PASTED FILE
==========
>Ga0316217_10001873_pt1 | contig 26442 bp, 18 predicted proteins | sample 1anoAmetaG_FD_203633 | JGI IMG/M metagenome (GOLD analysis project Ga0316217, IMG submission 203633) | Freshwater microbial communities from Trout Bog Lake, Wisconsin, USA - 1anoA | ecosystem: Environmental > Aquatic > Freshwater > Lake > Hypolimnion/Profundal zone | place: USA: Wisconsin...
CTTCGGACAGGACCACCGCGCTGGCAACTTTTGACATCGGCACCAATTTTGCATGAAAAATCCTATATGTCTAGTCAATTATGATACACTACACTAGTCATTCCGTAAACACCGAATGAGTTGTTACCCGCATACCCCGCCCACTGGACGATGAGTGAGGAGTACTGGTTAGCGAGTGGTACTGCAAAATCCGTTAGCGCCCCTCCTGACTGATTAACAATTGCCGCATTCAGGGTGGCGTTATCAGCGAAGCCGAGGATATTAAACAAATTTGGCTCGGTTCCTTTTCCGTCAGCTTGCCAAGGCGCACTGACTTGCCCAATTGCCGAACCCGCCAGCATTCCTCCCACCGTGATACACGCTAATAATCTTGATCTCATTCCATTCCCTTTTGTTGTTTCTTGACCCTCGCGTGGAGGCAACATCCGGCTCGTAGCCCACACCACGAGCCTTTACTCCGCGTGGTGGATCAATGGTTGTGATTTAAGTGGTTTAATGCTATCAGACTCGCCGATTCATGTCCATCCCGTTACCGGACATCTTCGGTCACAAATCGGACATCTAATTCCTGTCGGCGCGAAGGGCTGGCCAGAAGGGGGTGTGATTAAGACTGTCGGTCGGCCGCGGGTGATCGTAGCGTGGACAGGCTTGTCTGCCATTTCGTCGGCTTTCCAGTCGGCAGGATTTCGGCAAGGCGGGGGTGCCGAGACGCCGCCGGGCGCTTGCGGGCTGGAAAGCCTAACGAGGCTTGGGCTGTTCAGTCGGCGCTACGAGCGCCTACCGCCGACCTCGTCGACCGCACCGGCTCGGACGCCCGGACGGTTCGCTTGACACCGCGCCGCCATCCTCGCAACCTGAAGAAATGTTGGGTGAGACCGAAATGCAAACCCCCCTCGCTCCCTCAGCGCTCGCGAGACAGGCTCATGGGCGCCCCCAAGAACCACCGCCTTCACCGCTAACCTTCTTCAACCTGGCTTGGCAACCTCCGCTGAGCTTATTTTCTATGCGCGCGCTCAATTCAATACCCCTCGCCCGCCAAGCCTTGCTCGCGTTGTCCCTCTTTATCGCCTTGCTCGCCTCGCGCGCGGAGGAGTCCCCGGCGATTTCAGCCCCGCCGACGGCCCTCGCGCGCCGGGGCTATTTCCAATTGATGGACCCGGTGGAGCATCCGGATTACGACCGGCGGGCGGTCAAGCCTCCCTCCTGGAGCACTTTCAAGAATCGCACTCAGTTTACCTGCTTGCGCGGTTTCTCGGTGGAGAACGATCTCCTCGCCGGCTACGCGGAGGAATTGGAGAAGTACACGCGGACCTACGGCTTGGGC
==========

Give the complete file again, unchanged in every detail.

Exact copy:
>Ga0316217_10001873_pt1 | contig 26442 bp, 18 predicted proteins | sample 1anoAmetaG_FD_203633 | JGI IMG/M metagenome (GOLD analysis project Ga0316217, IMG submission 203633) | Freshwater microbial communities from Trout Bog Lake, Wisconsin, USA - 1anoA | ecosystem: Environmental > Aquatic > Freshwater > Lake > Hypolimnion/Profundal zone | place: USA: Wisconsin...
CTTCGGACAGGACCACCGCGCTGGCAACTTTTGACATCGGCACCAATTTTGCATGAAAAATCCTATATGTCTAGTCAATTATGATACACTACACTAGTCATTCCGTAAACACCGAATGAGTTGTTACCCGCATACCCCGCCCACTGGACGATGAGTGAGGAGTACTGGTTAGCGAGTGGTACTGCAAAATCCGTTAGCGCCCCTCCTGACTGATTAACAATTGCCGCATTCAGGGTGGCGTTATCAGCGAAGCCGAGGATATTAAACAAATTTGGCTCGGTTCCTTTTCCGTCAGCTTGCCAAGGCGCACTGACTTGCCCAATTGCCGAACCCGCCAGCATTCCTCCCACCGTGATACACGCTAATAATCTTGATCTCATTCCATTCCCTTTTGTTGTTTCTTGACCCTCGCGTGGAGGCAACATCCGGCTCGTAGCCCACACCACGAGCCTTTACTCCGCGTGGTGGATCAATGGTTGTGATTTAAGTGGTTTAATGCTATCAGACTCGCCGATTCATGTCCATCCCGTTACCGGACATCTTCGGTCACAAATCGGACATCTAATTCCTGTCGGCGCGAAGGGCTGGCCAGAAGGGGGTGTGATTAAGACTGTCGGTCGGCCGCGGGTGATCGTAGCGTGGACAGGCTTGTCTGCCATTTCGTCGGCTTTCCAGTCGGCAGGATTTCGGCAAGGCGGGGGTGCCGAGACGCCGCCGGGCGCTTGCGGGCTGGAAAGCCTAACGAGGCTTGGGCTGTTCAGTCGGCGCTACGAGCGCCTACCGCCGACCTCGTCGACCGCACCGGCTCGGACGCCCGGACGGTTCGCTTGACACCGCGCCGCCATCCTCGCAACCTGAAGAAATGTTGGGTGAGACCGAAATGCAAACCCCCCTCGCTCCCTCAGCGCTCGCGAGACAGGCTCATGGGCGCCCCCAAGAACCACCGCCTTCACCGCTAACCTTCTTCAACCTGGCTTGGCAACCTCCGCTGAGCTTATTTTCTATGCGCGCGCTCAATTCAATACCCCTCGCCCGCCAAGCCTTGCTCGCGTTGTCCCTCTTTATCGCCTTGCTCGCCTCGCGCGCGGAGGAGTCCCCGGCGATTTCAGCCCCGCCGACGGCCCTCGCGCGCCGGGGCTATTTCCAATTGATGGACCCGGTGGAGCATCCGGATTACGACCGGCGGGCGGTCAAGCCTCCCTCCTGGAGCACTTTCAAGAATCGCACTCAGTTTACCTGCTTGCGCGGTTTCTCGGTGGAGAACGATCTCCTCGCCGGCTACGCGGAGGAATTGGAGAAGTACACGCGGACCTACGGCTTGGGC